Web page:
Australia was among only four countries whose early COVID fiscal policy responses topped the accountability rankings, after being assessed as ‘adequate’ in a global study comparing 120 countries.
The International Budget Partnership’s report Managing COVID funds: the accountability gap found that not a single country had demonstrated a ‘substantive’ level of accountability, or the highest possible level.
While Norway, the Philippines and Peru had matched Australia’s response, most governments were found to have fallen short of managing their fiscal policy response to the pandemic in a transparent and accountable manner.
The report, published in May, found that only 29 countries, including the UK, the United States and New Zealand, had met some of the requirements.
Eighty-seven countries provided limited or minimal levels of accountability. As the report notes, COVID-19 has highlighted growing inequality across the world and has called into question governments’ handling of public resources.
‘The very unequal impact of the pandemic, with low-income informal workers, women and other disadvantaged groups bearing the brunt of the health and economic fallout, risks making the situation worse,’ says the International Budget Partnership.
The report adds that responding in an open and accountable manner not only allows governments to show that they care about their citizens’ plight, but also enables them to reap some of the recognised benefits of fiscal openness, such as reducing the risks of corruption to ensuring more equitable and effective outcomes.
Working with local researchers in 120 countries, the International Budget Partnership documented the introduction of almost 400 emergency fiscal policy packages – sets of policy initiatives aimed at minimising the impact of the pandemic – between March and September 2020.
The research focused on ‘three critical pillars of accountability’ – public access to relevant information, adequate oversight arrangements, and opportunities for citizen engagement.
What the report found was that, by late 2020, governments globally had mobilised $14tn in fiscal policy responses, which were aimed at funding health services, balancing income losses and keeping economies afloat.
‘The sheer scale of the interventions needed to confront the health and economic consequences of the COVID-19 pandemic has challenged governments’ capacity to manage resources effectively and equitably in unprecedented ways,’ the report notes.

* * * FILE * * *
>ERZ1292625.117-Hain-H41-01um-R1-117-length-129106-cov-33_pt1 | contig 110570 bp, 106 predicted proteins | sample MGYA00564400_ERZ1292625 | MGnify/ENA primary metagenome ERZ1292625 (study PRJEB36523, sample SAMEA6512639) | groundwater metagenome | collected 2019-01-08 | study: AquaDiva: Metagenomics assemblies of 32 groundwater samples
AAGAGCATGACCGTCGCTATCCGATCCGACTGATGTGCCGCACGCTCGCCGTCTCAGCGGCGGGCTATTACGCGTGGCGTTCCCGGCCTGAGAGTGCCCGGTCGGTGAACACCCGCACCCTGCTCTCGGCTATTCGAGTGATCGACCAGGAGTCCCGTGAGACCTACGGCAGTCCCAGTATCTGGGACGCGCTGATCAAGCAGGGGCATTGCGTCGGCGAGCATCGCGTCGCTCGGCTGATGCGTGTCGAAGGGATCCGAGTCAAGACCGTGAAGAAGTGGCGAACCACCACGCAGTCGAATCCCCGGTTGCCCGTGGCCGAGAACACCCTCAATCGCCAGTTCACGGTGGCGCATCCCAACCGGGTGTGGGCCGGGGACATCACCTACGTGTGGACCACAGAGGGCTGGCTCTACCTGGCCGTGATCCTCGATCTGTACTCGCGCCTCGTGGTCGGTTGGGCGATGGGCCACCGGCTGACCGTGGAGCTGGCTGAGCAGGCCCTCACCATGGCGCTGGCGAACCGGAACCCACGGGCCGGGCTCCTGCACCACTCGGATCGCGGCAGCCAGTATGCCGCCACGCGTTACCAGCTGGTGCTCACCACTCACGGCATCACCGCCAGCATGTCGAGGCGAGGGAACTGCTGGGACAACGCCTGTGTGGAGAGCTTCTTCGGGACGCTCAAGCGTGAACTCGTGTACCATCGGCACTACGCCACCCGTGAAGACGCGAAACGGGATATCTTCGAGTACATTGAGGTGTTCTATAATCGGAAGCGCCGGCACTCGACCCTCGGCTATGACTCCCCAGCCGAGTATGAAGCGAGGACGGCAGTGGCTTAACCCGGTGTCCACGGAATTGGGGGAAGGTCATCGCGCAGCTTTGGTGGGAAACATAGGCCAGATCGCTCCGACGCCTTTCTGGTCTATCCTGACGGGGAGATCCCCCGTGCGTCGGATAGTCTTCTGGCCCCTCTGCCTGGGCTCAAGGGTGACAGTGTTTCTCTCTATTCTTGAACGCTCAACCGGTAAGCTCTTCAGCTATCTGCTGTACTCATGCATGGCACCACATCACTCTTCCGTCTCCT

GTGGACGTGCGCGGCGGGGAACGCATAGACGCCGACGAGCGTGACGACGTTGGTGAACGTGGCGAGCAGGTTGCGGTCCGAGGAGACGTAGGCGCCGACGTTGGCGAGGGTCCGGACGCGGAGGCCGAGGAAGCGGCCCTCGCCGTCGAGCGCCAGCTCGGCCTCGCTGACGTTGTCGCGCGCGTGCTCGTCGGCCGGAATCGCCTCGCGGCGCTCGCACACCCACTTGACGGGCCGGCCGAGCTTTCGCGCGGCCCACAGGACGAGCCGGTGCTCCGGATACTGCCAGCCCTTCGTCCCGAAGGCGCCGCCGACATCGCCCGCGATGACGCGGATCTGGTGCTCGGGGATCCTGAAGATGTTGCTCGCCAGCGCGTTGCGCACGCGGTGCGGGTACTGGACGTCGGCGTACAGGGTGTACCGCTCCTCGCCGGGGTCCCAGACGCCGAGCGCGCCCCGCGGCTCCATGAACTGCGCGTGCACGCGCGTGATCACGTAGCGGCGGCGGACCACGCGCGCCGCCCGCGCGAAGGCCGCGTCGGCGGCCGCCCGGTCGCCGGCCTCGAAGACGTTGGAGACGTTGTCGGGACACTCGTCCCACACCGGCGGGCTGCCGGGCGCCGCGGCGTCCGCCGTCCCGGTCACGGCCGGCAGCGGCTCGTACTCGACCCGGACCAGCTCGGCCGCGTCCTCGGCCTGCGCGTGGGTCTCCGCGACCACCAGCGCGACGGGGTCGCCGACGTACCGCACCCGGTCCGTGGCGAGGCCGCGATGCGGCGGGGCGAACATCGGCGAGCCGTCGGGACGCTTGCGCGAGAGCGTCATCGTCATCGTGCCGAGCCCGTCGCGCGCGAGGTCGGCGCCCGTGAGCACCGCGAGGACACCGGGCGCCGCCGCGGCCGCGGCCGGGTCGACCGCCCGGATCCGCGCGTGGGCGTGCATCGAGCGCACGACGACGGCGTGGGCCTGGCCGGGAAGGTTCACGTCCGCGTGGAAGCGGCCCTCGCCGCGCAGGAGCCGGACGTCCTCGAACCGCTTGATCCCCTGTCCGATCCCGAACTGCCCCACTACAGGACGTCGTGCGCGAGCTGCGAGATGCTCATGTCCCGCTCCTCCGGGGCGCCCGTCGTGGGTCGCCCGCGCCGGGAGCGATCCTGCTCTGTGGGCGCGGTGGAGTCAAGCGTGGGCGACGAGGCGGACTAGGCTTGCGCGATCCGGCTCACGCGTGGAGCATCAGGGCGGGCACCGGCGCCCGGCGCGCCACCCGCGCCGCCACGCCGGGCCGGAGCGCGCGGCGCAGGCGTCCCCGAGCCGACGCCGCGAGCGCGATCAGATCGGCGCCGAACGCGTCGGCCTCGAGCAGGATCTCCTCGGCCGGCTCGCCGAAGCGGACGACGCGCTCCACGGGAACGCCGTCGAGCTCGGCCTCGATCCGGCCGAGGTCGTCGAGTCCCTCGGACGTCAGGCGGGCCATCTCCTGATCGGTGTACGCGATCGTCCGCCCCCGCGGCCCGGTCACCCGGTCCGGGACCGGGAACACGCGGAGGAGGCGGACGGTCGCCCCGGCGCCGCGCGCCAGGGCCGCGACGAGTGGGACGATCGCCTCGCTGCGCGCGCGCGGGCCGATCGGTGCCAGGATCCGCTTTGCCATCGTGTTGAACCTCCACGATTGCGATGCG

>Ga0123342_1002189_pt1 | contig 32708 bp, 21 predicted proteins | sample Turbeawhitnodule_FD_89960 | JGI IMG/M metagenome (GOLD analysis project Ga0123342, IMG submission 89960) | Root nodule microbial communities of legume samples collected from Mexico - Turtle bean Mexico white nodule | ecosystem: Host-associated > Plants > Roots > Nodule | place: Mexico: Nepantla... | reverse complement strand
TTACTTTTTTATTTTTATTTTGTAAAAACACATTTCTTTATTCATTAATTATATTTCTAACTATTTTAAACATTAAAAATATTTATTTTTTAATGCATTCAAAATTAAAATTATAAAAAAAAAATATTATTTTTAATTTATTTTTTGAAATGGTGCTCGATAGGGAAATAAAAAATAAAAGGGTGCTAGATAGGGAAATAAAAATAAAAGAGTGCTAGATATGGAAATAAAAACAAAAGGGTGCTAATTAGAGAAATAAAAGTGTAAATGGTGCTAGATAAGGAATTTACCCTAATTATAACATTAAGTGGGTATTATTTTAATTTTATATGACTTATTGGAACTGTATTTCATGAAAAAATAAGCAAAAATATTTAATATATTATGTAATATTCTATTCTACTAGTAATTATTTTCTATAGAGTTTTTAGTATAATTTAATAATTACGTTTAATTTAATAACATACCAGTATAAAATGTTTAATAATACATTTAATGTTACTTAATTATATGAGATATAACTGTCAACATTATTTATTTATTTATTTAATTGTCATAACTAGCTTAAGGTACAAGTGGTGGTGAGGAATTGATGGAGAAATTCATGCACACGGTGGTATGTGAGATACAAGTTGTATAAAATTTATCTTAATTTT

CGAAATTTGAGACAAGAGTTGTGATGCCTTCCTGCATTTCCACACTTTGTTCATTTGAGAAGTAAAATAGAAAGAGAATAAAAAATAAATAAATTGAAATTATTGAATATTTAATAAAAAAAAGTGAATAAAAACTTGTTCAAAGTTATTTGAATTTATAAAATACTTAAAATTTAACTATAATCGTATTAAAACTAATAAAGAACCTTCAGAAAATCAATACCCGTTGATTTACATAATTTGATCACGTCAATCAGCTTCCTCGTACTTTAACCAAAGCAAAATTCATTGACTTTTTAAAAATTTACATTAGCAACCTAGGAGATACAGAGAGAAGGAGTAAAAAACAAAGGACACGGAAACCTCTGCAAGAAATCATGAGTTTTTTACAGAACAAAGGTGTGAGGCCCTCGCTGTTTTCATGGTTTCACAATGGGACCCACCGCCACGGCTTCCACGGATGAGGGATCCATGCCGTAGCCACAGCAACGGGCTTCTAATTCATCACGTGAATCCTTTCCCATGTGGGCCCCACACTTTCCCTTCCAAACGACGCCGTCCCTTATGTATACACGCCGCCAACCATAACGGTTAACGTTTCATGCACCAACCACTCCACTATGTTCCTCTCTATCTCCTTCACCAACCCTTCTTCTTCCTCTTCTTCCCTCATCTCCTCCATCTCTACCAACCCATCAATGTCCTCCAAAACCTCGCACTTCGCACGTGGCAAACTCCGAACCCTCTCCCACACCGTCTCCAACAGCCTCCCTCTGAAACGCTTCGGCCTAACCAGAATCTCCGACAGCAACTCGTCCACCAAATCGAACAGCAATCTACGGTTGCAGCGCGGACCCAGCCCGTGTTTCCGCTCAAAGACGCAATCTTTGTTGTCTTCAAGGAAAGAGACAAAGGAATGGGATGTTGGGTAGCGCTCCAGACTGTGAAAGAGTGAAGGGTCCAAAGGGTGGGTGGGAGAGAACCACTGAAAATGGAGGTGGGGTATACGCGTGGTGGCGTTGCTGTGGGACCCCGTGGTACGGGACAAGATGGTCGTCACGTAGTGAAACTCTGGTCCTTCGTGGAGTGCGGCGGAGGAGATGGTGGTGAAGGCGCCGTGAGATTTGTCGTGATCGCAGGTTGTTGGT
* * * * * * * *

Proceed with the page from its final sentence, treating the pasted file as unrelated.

The International Budget Partnership credited Australia for reporting extensively on the implementation of specific policy measures and the impact they had on various disadvantaged groups, including women, the elderly, children and people living in poverty.
‘The sheer scale of the interventions needed to confront the health and economic consequences of the COVID-19 pandemic has challenged governments’ capacity to manage resources effectively and equitably in unprecedented ways'
In its coverage of the report, The Conversation noted that Australia’s accountability practices included delivering an Economic and Fiscal Update in place of its postponed May budget and establishing an opposition-chaired Senate select committee to monitor its response to the pandemic.
It also reported that the select committee and other parliamentary committees had continued to hold public hearing virtually to fill the accountability gap when the Australian parliament met intermittently early in the pandemic.
A number of criticisms were levelled at the Australian government, which included its failure to publish an analysis of the gender impact of its responses to the pandemic.
Research published by the country’s Workplace Gender Equality Agency found that the pandemic has disproportionately affected women. Since the global study was completed in January, The Conversation has reported some positive developments, which could push Australia into the top ranking – ‘substantively’ accountable in the next International Budget Partnership report.
It says that the government’s May 2021 budget reversed cuts made to the Australian National Audit Office last year, providing additional funding to enable staff to conduct more post-pandemic performance audits.
In addition, a women’s budget statement has been returned to official budget papers, although it’s too early to know what its content will be.
The International Budget Partnership’s report also praised the New Zealand government’s decision to set up a COVID-19 Community Fund for organisations that provide services or support to women and girls.
Together with New Zealand, Australia has generally been commended for what most comments see as one of the most effective responses to the pandemic. According to the BBC, border closures and mandatory quarantine have been key weapons in the country’s defences.
However, the Delta variant – considered by epidemiologists to be ‘the most infectious and transmissible of all the strains’ to emerge to date – has been responsible for outbreaks in four states and territories. Sydney, Darwin, Perth and Brisbane have all imposed lockdowns in the past month.
Ironically, given Australia’s highly effective control systems, the variant has exposed flaws in how they are operated.
The Delta variant has also exploited Australia’s slow vaccine take-up. According to the BBC report, only around 5% of the adult population is fully vaccinated while only 29% have received a first dose.